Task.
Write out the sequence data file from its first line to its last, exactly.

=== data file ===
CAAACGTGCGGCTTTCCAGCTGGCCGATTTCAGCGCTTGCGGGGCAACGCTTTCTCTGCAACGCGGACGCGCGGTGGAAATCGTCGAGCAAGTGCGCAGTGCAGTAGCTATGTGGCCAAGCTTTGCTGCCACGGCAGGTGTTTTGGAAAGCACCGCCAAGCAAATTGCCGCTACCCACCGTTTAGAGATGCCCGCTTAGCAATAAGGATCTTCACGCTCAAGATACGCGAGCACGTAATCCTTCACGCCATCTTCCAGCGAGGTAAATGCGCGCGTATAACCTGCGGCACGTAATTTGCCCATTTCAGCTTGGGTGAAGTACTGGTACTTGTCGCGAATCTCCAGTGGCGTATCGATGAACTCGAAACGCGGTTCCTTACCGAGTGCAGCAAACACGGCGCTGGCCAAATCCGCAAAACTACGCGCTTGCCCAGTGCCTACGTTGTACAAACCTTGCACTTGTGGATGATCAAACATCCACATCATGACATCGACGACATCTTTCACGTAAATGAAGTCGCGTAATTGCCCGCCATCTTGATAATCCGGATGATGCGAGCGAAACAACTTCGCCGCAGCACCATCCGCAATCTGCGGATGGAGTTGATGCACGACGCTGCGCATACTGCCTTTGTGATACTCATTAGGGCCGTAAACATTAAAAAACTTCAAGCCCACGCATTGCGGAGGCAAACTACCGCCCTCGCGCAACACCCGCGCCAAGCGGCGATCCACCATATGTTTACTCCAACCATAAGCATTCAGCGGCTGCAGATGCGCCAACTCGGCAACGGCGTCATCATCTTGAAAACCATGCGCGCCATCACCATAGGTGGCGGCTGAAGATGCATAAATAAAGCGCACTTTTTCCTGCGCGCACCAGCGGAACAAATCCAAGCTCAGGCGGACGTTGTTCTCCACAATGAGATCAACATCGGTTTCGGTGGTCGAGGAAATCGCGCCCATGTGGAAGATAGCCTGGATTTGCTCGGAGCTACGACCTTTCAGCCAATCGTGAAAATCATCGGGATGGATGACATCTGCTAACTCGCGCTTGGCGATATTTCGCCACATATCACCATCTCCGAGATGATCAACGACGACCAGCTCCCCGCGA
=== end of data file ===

CAAACGTGCGGCTTTCCAGCTGGCCGATTTCAGCGCTTGCGGGGCAACGCTTTCTCTGCAACGCGGACGCGCGGTGGAAATCGTCGAGCAAGTGCGCAGTGCAGTAGCTATGTGGCCAAGCTTTGCTGCCACGGCAGGTGTTTTGGAAAGCACCGCCAAGCAAATTGCCGCTACCCACCGTTTAGAGATGCCCGCTTAGCAATAAGGATCTTCACGCTCAAGATACGCGAGCACGTAATCCTTCACGCCATCTTCCAGCGAGGTAAATGCGCGCGTATAACCTGCGGCACGTAATTTGCCCATTTCAGCTTGGGTGAAGTACTGGTACTTGTCGCGAATCTCCAGTGGCGTATCGATGAACTCGAAACGCGGTTCCTTACCGAGTGCAGCAAACACGGCGCTGGCCAAATCCGCAAAACTACGCGCTTGCCCAGTGCCTACGTTGTACAAACCTTGCACTTGTGGATGATCAAACATCCACATCATGACATCGACGACATCTTTCACGTAAATGAAGTCGCGTAATTGCCCGCCATCTTGATAATCCGGATGATGCGAGCGAAACAACTTCGCCGCAGCACCATCCGCAATCTGCGGATGGAGTTGATGCACGACGCTGCGCATACTGCCTTTGTGATACTCATTAGGGCCGTAAACATTAAAAAACTTCAAGCCCACGCATTGCGGAGGCAAACTACCGCCCTCGCGCAACACCCGCGCCAAGCGGCGATCCACCATATGTTTACTCCAACCATAAGCATTCAGCGGCTGCAGATGCGCCAACTCGGCAACGGCGTCATCATCTTGAAAACCATGCGCGCCATCACCATAGGTGGCGGCTGAAGATGCATAAATAAAGCGCACTTTTTCCTGCGCGCACCAGCGGAACAAATCCAAGCTCAGGCGGACGTTGTTCTCCACAATGAGATCAACATCGGTTTCGGTGGTCGAGGAAATCGCGCCCATGTGGAAGATAGCCTGGATTTGCTCGGAGCTACGACCTTTCAGCCAATCGTGAAAATCATCGGGATGGATGACATCTGCTAACTCGCGCTTGGCGATATTTCGCCACATATCACCATCTCCGAGATGATCAACGACGACCAGCTCCCCGCGA